eSpec Books interviews John L. French, contributor to The Society for the Preservation of CJ Henderson, a tribute anthology,


How did you meet CJ Henderson? Before I started writing I discovered two small press magazines – Detective Story Magazine and Hardboiled. This was before computers and the Internet changed the publishing industry. I think both magazines were printed on photocopiers. CJ was one of the authors featured in both magazines. His fiction caused me to write my very first fan letter, which I sent to him in care of Detective Story Magazine. Its editor, Gary Lovisi, passed the letter on to CJ who responded. I wrote back and we got to be friends and later, writing buddies as well.

What is your favorite memory of him? There are so many, there are too many to pick just one.

Of CJ’s vast body of works, which one has impacted you the most? It would have to be the Jack Hagee series. It was the Hagee short stories that caused me to write to him. If they hadn’t, and I hadn’t, I would never have met him and my writing career (such as it is) would have probably consisted of a few short stories in various magazines.

What was it about his writing that spoke to you? On the most basic level, CJ’s stories are cynical looks at the human condition. But deep down, he’s an optimist and, yes, a romantic.

What is your favorite part of his sales pitch? It’s his pitch for To Battle Beyond. It’s the only book for which he had a prepared speech. “In the opening days of WWII, an ominous tome has fallen into the hands of the Japanese High Command. Can our heroes …”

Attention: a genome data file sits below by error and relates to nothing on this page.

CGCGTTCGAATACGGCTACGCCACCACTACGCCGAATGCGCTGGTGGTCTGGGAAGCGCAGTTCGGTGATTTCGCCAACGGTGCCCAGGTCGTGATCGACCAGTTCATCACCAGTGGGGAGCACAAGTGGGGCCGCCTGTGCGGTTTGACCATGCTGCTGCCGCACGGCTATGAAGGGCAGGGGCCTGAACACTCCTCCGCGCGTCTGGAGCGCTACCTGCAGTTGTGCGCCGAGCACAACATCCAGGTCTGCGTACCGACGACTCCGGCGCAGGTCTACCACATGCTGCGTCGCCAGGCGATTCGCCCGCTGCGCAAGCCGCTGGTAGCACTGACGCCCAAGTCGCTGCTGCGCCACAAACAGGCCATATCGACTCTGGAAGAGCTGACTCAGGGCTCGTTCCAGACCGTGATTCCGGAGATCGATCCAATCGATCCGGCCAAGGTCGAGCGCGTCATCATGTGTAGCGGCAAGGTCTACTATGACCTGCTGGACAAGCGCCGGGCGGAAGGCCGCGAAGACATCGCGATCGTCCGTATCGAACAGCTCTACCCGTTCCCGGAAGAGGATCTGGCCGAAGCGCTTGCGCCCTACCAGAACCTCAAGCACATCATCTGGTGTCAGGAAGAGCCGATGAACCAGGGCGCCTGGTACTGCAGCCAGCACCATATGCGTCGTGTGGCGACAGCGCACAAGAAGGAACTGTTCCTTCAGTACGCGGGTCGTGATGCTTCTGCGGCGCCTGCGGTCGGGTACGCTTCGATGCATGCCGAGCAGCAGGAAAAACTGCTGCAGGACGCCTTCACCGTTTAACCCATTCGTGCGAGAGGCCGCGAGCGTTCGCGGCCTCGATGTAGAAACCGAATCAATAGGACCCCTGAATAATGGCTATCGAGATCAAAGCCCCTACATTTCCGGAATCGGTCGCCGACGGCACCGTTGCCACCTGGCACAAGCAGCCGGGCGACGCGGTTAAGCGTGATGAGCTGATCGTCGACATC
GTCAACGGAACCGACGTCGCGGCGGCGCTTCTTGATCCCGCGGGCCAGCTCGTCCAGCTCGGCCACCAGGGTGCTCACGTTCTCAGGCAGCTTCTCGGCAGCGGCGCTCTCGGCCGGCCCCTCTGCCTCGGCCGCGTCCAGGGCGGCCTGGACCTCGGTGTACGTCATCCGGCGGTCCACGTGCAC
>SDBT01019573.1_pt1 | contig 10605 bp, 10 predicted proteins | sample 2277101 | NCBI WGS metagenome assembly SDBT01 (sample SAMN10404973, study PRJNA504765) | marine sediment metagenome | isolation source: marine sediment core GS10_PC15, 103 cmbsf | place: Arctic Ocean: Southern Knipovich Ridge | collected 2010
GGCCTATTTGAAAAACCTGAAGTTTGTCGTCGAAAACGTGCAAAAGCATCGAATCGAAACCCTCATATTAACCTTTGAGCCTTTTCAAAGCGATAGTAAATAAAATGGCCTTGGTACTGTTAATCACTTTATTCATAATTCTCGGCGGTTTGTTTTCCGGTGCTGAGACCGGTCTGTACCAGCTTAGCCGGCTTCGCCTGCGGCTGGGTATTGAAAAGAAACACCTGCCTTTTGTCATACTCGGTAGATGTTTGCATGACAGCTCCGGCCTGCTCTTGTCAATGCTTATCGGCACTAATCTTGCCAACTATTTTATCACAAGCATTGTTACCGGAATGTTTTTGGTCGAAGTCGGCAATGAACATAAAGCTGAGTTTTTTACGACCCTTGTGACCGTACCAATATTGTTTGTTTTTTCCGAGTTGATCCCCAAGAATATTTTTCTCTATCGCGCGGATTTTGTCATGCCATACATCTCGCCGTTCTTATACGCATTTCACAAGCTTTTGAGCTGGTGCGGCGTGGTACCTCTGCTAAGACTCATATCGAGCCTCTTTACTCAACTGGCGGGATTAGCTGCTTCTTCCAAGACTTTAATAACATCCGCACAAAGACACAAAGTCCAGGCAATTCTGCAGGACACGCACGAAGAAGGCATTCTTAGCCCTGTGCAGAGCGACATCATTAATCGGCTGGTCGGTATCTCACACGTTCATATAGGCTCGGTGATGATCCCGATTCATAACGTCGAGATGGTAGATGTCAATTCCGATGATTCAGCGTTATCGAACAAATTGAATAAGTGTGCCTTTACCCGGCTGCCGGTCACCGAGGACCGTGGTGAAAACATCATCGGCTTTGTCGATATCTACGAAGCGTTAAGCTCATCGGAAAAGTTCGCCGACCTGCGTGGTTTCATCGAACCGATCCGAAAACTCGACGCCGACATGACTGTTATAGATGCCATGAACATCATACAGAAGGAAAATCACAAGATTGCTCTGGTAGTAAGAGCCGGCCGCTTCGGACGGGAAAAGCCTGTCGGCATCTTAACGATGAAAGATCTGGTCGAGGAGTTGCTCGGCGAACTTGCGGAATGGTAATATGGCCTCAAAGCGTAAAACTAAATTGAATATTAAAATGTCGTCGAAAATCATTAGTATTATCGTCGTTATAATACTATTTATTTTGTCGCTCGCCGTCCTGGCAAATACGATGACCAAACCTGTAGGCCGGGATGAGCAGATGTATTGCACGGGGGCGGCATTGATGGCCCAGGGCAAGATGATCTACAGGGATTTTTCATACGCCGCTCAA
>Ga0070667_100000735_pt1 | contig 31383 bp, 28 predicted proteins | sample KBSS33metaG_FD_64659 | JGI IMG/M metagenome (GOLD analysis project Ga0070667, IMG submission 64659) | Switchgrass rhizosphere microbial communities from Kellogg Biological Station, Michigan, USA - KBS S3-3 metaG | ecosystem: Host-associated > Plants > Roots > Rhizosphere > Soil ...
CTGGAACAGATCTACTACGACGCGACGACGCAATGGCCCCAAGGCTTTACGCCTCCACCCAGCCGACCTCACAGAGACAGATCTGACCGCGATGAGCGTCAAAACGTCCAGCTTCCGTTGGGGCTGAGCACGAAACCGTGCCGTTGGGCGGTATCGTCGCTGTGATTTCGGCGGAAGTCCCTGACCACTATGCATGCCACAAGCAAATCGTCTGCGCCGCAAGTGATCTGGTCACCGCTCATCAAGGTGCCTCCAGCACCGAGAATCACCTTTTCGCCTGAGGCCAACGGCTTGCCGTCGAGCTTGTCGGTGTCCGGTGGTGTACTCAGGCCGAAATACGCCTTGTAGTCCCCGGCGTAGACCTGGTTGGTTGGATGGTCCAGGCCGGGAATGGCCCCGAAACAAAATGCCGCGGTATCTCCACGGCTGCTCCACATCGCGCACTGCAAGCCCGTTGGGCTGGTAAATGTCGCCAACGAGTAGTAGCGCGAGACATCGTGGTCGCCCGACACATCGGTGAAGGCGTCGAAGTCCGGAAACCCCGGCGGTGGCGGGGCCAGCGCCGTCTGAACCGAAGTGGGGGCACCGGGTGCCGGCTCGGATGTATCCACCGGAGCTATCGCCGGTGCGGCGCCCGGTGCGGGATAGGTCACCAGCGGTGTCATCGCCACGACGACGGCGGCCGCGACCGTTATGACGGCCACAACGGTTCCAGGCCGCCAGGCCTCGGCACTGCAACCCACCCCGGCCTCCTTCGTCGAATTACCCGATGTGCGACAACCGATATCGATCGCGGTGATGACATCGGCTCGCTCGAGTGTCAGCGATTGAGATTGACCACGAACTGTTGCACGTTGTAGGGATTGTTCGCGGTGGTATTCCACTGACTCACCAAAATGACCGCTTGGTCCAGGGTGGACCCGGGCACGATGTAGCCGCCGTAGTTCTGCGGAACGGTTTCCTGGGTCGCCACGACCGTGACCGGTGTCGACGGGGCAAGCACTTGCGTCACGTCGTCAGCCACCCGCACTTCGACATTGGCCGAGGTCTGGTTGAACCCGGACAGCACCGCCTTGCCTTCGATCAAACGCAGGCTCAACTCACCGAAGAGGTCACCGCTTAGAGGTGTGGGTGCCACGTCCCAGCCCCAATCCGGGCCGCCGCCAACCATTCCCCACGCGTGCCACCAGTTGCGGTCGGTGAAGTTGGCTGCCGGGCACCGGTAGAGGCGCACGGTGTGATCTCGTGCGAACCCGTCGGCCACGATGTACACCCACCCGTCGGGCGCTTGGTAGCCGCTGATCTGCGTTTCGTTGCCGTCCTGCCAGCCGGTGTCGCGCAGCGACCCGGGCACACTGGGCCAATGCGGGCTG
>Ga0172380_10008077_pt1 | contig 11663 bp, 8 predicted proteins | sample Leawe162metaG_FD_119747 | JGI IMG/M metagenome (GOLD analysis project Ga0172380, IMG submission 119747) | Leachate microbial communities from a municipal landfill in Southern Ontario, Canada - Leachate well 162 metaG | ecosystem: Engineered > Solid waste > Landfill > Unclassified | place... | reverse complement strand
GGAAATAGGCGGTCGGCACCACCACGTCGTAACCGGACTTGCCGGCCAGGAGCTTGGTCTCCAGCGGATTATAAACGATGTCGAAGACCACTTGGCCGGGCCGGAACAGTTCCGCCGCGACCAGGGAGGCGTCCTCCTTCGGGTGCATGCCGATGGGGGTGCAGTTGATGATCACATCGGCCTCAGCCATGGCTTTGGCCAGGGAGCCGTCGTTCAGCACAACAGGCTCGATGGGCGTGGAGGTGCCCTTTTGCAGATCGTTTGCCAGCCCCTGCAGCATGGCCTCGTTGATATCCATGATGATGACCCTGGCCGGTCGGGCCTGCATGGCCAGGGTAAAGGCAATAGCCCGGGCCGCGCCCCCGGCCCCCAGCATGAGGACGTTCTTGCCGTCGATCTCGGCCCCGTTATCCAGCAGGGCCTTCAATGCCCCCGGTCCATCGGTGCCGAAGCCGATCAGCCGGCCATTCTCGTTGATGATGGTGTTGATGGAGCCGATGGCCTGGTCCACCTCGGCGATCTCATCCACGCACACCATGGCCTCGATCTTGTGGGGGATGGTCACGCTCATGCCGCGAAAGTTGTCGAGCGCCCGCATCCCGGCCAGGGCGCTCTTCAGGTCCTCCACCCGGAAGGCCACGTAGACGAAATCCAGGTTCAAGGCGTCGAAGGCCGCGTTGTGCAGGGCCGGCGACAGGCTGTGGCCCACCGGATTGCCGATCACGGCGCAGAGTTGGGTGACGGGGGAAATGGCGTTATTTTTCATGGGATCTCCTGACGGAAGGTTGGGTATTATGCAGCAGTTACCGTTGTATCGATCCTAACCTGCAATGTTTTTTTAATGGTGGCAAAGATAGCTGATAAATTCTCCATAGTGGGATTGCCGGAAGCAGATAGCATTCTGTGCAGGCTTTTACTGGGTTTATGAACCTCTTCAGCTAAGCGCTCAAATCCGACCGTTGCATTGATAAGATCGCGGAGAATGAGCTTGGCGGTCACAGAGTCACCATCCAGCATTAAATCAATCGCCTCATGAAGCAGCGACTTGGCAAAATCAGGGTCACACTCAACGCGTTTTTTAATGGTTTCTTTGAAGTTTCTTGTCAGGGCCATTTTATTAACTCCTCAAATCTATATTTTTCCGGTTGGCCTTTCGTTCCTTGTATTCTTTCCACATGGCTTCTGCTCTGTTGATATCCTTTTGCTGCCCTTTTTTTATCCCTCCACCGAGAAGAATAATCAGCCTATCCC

Can you share with us a non-convention memory involving CJ? He was asked by DC Comics to pitch a story for DC’s Batman: Legends of the Dark Knight[1]. He did so on the spur of the moment. In typical CJ fashion, he came up with a story that did not involve Batman and sold it. In fact, he may have written the only story in a Batman book in which neither Batman nor Bruce Wayne make an appearance.

What is the one characteristic of CJ as a person that has stuck with you? His generosity. No matter how busy he was, he always took time to give advice to aspiring writers.

If you were to recommend just one of CJ’s books for a new reader to read, which one would it be and why? For hardboiled action it’s What You Pay For. For the supernatural it’s The Occult Detective of CJ Henderson. For science fiction fans it’s Steam Powered Love.

For the interested reader, what are some of the books where they can find works by both you and CJ? Our books are available on both Amazon and Barnes and Noble. There are ebook versions of many of them. Look for the Dark Quest and Padwolf tables at conventions. And those interested can always email me for signed copies of my books.

What can you tell us about your contribution in The Society for the Preservation of CJ Henderson? When I was asked to contribute, I decided to write a story in which CJ needed saving. At first I thought to write a Jack Hagee story (CJ would have let me) and have Jack save CJ. But then I came up with the idea of a medieval knight who runs into the bard Seejay, son of Hender, at a fair.  CJ gave the nod and that was that. He got a chance to read the story and fully approved.